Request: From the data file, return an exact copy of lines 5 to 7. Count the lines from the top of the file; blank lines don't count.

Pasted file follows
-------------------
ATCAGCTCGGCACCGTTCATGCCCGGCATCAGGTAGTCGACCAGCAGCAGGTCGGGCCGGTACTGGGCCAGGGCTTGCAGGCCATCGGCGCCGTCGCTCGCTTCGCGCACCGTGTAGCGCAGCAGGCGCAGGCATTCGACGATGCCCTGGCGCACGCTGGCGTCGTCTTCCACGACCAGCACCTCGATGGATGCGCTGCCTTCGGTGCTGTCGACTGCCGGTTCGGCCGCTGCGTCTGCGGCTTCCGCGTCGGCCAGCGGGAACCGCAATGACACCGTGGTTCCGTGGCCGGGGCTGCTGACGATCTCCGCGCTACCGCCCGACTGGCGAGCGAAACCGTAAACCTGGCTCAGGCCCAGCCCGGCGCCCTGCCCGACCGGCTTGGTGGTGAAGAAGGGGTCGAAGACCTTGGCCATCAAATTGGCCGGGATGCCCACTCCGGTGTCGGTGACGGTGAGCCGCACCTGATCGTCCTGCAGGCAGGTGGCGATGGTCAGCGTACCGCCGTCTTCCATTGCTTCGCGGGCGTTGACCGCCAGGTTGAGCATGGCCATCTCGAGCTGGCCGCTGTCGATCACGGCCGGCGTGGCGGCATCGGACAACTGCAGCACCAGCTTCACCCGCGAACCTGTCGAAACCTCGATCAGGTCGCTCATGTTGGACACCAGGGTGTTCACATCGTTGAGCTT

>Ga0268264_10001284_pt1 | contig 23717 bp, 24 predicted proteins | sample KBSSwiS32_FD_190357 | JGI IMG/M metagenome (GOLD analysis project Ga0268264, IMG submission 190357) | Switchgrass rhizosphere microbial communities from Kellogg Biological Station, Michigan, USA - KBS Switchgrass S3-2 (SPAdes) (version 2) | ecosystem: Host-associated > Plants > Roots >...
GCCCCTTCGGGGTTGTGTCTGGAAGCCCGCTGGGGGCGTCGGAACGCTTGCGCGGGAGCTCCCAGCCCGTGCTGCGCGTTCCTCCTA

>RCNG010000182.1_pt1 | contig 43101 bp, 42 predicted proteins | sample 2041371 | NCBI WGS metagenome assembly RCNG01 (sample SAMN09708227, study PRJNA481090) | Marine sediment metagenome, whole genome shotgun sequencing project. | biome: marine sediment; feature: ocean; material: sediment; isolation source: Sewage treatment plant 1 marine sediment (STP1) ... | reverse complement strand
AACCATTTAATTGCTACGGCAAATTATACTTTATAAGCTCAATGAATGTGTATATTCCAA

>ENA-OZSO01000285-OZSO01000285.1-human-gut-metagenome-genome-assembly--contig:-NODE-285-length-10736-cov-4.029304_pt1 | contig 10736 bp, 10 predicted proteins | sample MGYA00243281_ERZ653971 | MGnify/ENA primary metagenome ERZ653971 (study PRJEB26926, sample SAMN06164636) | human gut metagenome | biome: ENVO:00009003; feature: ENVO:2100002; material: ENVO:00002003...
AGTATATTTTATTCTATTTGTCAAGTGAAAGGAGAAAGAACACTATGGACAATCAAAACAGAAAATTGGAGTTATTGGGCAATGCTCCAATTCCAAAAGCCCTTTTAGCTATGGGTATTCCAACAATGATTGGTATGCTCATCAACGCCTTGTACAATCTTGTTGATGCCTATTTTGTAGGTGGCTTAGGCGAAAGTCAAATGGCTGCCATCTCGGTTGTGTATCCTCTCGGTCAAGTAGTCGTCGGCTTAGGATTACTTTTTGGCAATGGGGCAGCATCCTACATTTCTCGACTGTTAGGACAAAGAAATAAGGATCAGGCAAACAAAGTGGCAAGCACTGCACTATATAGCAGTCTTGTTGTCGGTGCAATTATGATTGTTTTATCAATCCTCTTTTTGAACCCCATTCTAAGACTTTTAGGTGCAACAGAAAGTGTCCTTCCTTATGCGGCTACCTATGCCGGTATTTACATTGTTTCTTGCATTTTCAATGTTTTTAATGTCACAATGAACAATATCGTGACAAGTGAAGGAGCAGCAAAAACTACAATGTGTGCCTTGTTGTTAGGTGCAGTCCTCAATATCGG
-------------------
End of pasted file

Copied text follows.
AACCATTTAATTGCTACGGCAAATTATACTTTATAAGCTCAATGAATGTGTATATTCCAA

>ENA-OZSO01000285-OZSO01000285.1-human-gut-metagenome-genome-assembly--contig:-NODE-285-length-10736-cov-4.029304_pt1 | contig 10736 bp, 10 predicted proteins | sample MGYA00243281_ERZ653971 | MGnify/ENA primary metagenome ERZ653971 (study PRJEB26926, sample SAMN06164636) | human gut metagenome | biome: ENVO:00009003; feature: ENVO:2100002; material: ENVO:00002003...
AGTATATTTTATTCTATTTGTCAAGTGAAAGGAGAAAGAACACTATGGACAATCAAAACAGAAAATTGGAGTTATTGGGCAATGCTCCAATTCCAAAAGCCCTTTTAGCTATGGGTATTCCAACAATGATTGGTATGCTCATCAACGCCTTGTACAATCTTGTTGATGCCTATTTTGTAGGTGGCTTAGGCGAAAGTCAAATGGCTGCCATCTCGGTTGTGTATCCTCTCGGTCAAGTAGTCGTCGGCTTAGGATTACTTTTTGGCAATGGGGCAGCATCCTACATTTCTCGACTGTTAGGACAAAGAAATAAGGATCAGGCAAACAAAGTGGCAAGCACTGCACTATATAGCAGTCTTGTTGTCGGTGCAATTATGATTGTTTTATCAATCCTCTTTTTGAACCCCATTCTAAGACTTTTAGGTGCAACAGAAAGTGTCCTTCCTTATGCGGCTACCTATGCCGGTATTTACATTGTTTCTTGCATTTTCAATGTTTTTAATGTCACAATGAACAATATCGTGACAAGTGAAGGAGCAGCAAAAACTACAATGTGTGCCTTGTTGTTAGGTGCAGTCCTCAATATCGG